Research carried out in the US has indicated that reducing numbers of dairy cows would have a "minimal" impact on reducing greenhouse gas (GHG) emissions.

At the same time, such a move would also significantly reduce essential nutrients in human diets that come from dairy products.

The research was carried out at the Virginia Polytechnic Institute and State University (better known simply as Virginia Tech) in the state of Virginia, which is ranked among the top research universities in the US.

The study found that the US dairy industry does have an environmental impact, but compared to US emissions generally, it is "fairly minimal" in the words of one researcher, at just slightly over 1.5% of all emissions.

"Associated with that minimal impact is a very substantial provision of high-quality, digestible, and well-balanced nutrients for human consumption," said researcher and Virginia Tech professor Robin White.

White was part of a team that included scientists from the US Dairy Forage Research Center, a part of the U.S. Department of Agriculture.

The team examined a number of different scenarios for dairy cattle in the US that factored in current management practices, retirement, and depopulation from the US agricultural industry.

The team looked at the environmental and nutritional impacts in three different scenarios.

GHG emissions were unchanged in the herd management scenario, in which cattle become an export-only industry and the supply of available nutrients for humans decrease.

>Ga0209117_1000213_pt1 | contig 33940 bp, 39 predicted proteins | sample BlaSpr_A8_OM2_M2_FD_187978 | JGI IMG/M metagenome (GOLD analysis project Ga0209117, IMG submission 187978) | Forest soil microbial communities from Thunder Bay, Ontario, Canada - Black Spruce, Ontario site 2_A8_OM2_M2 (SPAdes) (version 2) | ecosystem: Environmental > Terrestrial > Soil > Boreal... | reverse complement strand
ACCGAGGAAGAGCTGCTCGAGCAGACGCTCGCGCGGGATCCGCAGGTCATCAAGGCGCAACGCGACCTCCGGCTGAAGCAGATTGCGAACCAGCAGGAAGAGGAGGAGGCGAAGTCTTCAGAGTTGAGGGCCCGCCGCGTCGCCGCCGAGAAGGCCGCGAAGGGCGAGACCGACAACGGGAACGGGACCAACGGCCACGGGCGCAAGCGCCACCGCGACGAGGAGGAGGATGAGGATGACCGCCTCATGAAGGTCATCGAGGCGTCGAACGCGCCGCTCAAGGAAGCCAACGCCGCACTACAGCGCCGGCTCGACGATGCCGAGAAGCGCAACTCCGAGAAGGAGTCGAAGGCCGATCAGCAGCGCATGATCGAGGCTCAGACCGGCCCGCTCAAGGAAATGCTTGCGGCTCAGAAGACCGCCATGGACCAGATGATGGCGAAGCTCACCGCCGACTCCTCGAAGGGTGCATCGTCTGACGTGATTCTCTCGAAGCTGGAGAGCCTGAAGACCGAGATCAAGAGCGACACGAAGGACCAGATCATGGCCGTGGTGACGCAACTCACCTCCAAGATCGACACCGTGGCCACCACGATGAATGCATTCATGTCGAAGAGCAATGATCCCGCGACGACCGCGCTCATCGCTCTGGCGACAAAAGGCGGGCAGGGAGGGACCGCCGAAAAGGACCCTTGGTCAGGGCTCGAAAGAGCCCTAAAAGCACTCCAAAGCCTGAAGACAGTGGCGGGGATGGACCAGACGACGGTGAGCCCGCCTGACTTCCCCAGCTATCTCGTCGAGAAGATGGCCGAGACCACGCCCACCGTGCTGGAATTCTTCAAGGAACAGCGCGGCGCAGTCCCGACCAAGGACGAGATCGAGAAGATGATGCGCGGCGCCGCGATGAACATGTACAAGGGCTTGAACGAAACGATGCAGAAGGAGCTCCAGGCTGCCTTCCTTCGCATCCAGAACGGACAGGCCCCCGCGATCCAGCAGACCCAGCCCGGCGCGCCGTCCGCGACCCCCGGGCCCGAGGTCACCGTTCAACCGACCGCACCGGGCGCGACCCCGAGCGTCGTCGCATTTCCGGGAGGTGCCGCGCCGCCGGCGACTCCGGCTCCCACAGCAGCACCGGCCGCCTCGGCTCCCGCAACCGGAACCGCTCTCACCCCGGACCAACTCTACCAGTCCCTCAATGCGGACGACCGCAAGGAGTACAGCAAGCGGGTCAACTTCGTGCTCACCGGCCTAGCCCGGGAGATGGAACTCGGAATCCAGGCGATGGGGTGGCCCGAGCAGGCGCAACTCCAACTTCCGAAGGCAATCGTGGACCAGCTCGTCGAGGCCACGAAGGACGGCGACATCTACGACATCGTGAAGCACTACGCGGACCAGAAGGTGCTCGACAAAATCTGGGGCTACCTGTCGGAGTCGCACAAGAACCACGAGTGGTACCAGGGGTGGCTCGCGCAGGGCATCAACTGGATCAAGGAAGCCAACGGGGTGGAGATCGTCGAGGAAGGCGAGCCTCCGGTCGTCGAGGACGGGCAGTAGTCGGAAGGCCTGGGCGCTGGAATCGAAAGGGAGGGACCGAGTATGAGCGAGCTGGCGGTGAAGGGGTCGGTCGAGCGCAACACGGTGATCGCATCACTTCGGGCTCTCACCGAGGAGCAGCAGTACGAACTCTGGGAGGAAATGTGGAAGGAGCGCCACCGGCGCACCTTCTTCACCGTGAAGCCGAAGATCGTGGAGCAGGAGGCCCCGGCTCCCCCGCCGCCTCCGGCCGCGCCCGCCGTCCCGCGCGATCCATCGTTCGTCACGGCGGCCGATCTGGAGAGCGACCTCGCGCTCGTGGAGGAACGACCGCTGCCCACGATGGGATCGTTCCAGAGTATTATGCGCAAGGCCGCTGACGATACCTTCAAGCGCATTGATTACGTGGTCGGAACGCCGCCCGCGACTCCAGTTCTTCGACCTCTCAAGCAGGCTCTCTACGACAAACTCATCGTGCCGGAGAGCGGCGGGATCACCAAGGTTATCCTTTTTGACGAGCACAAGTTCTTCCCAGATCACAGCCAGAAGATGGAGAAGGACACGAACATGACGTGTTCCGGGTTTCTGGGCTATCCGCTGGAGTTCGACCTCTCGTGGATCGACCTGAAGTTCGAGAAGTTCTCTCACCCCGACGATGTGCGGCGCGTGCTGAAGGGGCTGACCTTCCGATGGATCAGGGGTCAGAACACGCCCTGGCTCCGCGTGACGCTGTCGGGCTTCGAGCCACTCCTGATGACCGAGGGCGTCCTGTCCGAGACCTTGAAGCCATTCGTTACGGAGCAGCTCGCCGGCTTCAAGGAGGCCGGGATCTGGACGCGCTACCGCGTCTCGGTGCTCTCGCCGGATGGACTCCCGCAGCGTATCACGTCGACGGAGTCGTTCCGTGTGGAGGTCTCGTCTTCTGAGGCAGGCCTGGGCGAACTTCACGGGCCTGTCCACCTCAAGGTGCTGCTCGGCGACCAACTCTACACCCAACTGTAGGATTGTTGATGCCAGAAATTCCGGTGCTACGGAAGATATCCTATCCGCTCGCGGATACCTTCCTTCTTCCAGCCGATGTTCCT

In this scenario, the industry in the US stays similar to how it currently is, but the human population no longer benefits from the consumable nutrients that dairy cows provide.

The second scenario, where cows were retired (and lived out the remainder of their lives in pastures or free-range) resulted in a 12% reduction in agricultural emissions, but all 39 identified nutrients for humans declined.

The depopulation scenario - where cows are killed off - resulted in a 7% reduction in agricultural emissions. 30 of 39 nutrients increased in the depopulation scenario, but several of the most essential nutrients declined.

A major factor in all of the scenarios is the use of the land that has to be managed after the removal of the cows. As well as that, the researchers argued that the impact on the industry downstream factored into the scenario results.

For example, a pasture that was formerly used for cattle would no longer be used for that resource. Areas used for grain, fertiliser, and more would also change functionality.

White explained: "Land use was a focus in all animal removal scenarios because the assumptions surrounding how to use land made available if we remove dairy cattle greatly influence results of the simulations.

If dairy cattle are no longer present in US agriculture, we must consider downstream effects, such as handling of pasture and grain land previously used for producing dairy feed, disposition of byproduct feeds, and sourcing fertiliser.

She also stressed that one significant reason why the dairy impact on emissions is minimal is due to the improvements in efficiency over time, noting that, in most industries, efficiency tends to increase as time goes on.

In the US, to produce the same one billion litres of milk today as it did in 1944, it requires only around 20% of the animals, 23% of the feed, 35% of the water and 10% of the land.